Time is Melting
Glaciers and the Amplification of Climate Change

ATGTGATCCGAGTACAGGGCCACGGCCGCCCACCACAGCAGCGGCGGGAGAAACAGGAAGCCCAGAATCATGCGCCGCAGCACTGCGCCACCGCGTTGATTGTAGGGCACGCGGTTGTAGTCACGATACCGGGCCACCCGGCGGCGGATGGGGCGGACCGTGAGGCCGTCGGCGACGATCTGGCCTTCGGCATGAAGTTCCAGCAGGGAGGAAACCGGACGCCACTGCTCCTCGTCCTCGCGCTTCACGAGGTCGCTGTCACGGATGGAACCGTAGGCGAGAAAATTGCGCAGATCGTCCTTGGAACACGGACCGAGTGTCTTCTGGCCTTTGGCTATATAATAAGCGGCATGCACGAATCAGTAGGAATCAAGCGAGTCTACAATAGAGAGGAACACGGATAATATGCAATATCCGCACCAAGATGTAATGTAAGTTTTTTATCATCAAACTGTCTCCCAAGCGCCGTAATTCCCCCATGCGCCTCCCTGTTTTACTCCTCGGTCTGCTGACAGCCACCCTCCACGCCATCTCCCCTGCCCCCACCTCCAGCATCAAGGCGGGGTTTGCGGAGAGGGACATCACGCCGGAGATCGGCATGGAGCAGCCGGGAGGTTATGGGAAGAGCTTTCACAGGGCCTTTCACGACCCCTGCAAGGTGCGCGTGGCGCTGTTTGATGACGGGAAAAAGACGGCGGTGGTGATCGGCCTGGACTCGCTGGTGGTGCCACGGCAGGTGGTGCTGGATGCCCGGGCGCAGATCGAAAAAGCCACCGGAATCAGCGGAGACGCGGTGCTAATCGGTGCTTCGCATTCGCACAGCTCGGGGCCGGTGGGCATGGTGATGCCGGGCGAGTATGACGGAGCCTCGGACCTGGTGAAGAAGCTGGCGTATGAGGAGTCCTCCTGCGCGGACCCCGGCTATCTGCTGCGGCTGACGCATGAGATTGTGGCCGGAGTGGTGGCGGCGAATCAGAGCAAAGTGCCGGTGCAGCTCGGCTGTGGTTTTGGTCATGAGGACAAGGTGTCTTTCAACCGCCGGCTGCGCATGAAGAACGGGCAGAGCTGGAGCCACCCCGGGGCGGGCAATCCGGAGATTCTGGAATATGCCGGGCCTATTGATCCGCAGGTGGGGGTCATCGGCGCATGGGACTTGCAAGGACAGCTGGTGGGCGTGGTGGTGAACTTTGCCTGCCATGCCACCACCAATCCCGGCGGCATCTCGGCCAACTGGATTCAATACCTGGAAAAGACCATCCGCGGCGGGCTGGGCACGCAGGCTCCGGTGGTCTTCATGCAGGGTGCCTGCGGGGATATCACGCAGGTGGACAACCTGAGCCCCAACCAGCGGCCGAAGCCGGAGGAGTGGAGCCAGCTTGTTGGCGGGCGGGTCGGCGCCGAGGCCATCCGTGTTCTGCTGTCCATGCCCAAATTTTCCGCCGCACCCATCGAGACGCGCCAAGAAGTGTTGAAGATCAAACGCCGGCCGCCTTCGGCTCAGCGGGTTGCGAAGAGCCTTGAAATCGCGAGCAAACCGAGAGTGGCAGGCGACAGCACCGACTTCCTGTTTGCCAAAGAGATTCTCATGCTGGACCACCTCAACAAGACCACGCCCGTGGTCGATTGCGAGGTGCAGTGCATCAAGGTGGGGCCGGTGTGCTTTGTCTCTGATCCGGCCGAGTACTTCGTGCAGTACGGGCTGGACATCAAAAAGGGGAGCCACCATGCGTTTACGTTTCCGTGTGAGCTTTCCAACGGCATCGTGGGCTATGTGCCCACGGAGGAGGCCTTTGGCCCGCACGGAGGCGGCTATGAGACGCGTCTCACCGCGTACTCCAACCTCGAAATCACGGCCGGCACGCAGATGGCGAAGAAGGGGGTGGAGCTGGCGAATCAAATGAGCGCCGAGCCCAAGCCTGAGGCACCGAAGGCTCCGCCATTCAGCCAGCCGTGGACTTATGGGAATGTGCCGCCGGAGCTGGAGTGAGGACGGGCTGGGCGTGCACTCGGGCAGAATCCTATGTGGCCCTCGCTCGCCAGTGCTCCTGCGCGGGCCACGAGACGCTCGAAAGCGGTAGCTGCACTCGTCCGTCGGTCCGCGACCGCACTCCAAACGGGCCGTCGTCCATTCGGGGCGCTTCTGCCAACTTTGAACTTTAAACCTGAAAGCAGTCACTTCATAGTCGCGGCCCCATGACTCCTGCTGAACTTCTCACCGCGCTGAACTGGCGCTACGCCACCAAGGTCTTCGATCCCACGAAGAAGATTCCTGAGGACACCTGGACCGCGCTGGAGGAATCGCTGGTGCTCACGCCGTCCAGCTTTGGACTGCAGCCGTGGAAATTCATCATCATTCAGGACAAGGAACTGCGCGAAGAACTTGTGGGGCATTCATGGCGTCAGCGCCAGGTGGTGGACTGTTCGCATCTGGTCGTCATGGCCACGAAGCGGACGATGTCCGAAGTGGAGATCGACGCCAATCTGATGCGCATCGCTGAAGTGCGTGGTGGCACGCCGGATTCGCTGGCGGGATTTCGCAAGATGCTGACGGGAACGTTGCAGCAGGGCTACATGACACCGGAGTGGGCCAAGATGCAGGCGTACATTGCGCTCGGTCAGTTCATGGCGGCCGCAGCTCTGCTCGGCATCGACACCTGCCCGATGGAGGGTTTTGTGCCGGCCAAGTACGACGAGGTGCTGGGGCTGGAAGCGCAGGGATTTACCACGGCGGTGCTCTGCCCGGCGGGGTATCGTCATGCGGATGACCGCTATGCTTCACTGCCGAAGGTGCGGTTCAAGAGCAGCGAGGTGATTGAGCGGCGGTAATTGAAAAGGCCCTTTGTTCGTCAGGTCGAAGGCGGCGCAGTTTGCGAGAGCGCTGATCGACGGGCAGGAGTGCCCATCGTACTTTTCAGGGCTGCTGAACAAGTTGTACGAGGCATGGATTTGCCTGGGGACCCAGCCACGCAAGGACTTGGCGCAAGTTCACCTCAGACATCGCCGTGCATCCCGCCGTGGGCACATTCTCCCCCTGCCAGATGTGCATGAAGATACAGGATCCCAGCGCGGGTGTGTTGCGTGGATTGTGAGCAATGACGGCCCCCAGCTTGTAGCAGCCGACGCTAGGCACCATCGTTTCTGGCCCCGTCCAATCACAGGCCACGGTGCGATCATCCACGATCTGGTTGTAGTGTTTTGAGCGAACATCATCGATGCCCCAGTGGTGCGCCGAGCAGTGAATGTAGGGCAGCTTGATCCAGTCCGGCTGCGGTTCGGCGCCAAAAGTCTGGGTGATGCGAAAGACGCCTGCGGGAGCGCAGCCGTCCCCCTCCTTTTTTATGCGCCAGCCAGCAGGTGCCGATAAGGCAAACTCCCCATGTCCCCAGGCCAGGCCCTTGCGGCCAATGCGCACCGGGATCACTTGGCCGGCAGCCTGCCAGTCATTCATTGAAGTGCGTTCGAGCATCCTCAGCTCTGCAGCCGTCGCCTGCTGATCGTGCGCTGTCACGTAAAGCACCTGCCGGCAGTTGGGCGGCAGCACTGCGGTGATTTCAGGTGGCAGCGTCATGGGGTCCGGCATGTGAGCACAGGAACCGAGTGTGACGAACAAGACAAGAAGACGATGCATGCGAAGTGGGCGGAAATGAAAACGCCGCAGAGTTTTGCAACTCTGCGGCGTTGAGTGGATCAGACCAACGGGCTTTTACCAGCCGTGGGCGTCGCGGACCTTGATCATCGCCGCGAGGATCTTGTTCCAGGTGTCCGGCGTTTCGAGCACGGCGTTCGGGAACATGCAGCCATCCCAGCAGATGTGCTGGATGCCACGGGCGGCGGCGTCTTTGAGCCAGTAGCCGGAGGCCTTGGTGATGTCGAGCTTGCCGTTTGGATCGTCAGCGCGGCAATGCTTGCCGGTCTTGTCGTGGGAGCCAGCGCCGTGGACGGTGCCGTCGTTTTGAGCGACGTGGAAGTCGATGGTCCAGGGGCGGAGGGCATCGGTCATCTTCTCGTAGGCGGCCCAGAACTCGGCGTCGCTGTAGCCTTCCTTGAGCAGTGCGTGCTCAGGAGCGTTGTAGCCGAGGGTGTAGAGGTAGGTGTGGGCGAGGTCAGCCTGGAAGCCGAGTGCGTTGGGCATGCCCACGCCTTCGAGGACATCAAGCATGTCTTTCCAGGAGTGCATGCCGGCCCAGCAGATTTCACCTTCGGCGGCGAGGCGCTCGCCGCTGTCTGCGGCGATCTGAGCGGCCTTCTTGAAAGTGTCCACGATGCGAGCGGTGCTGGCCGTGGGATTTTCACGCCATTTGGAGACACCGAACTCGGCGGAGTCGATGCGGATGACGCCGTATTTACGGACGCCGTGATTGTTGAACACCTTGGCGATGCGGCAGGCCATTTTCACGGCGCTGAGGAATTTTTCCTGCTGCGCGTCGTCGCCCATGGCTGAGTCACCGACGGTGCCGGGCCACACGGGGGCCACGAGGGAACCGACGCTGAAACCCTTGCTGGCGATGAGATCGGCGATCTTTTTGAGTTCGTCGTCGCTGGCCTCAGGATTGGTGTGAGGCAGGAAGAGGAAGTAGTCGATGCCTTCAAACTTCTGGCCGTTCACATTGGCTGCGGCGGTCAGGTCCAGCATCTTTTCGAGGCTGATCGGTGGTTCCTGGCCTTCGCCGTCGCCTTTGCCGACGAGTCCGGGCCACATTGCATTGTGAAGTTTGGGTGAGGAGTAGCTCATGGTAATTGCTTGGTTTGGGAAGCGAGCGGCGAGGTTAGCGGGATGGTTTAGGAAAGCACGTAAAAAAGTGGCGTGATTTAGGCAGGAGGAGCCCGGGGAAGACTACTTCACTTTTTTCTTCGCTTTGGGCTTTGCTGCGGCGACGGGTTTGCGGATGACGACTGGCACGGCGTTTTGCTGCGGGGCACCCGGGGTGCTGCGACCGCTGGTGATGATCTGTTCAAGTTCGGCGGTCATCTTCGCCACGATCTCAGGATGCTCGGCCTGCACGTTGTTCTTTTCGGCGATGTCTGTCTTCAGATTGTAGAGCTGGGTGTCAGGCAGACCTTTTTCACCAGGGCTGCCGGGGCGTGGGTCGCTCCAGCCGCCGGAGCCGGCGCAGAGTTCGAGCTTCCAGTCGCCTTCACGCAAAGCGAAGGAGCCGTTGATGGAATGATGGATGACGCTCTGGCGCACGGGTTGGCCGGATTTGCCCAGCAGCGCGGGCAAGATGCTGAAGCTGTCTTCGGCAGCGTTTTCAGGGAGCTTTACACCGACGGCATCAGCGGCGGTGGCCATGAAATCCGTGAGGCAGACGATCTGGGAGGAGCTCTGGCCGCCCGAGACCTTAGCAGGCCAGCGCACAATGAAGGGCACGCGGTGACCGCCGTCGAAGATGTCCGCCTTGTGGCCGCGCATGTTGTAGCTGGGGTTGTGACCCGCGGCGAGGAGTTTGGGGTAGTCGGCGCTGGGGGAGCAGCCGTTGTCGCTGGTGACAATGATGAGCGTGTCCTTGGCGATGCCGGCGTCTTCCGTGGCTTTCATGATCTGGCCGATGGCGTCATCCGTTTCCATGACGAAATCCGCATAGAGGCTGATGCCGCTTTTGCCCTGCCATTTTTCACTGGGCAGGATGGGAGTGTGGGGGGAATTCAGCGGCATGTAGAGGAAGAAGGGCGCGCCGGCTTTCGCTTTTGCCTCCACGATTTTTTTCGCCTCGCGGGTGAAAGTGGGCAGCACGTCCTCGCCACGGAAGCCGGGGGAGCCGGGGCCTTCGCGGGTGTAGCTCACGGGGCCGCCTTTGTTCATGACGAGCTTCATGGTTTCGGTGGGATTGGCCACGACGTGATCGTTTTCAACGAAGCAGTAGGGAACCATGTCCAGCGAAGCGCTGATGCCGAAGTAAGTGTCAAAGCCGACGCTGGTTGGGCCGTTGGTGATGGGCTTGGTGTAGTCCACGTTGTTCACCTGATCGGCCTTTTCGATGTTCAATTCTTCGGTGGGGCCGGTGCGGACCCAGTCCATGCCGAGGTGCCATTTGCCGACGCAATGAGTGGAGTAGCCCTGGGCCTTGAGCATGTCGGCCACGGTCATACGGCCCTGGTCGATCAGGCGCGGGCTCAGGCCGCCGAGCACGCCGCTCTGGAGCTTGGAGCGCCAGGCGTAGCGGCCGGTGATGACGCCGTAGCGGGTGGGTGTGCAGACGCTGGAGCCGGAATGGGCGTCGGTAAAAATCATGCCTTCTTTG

Environmental representatives from around the world gathered in Paris in November 2015 for the twenty- first meeting of the “Conference of the Parties” (COP21). On the outskirts of the city, participants enacted their now- routine performance of recounting our ever- worsening ecological crisis and its symptoms: the acidification of the oceans, the toxicity of air pollution, and the melting of ice sheets the world over.1 Part of the reason for reciting, illustrating, and performing the litany of symptoms of climate change, as Ursula Heise observes in Sense of Place and Sense of Planet, is that it is not an immediately perceivable and everyday threat to many Western populations— for them (for us), climate change occurs at a geographical distance.2 While COP21’s historic “climate deal” seemed to vindicate and acknowledge a novel sense of ecological foresight on the part of the world’s carbon emitters,3 it nonetheless obscured the ways in which climate change is still very much a contested discursive process. As such, establishing the reality of climate change relies on making the distant material and ecological proxies noted above— acidifying and warming oceans, toxic air, and, of particular interest for us in this article, melting ice— sensible to a broader public. Environmental artworks oft en participate in making the distant eff ects of climate change sensible to a broader public, provoking open- ended affective responses.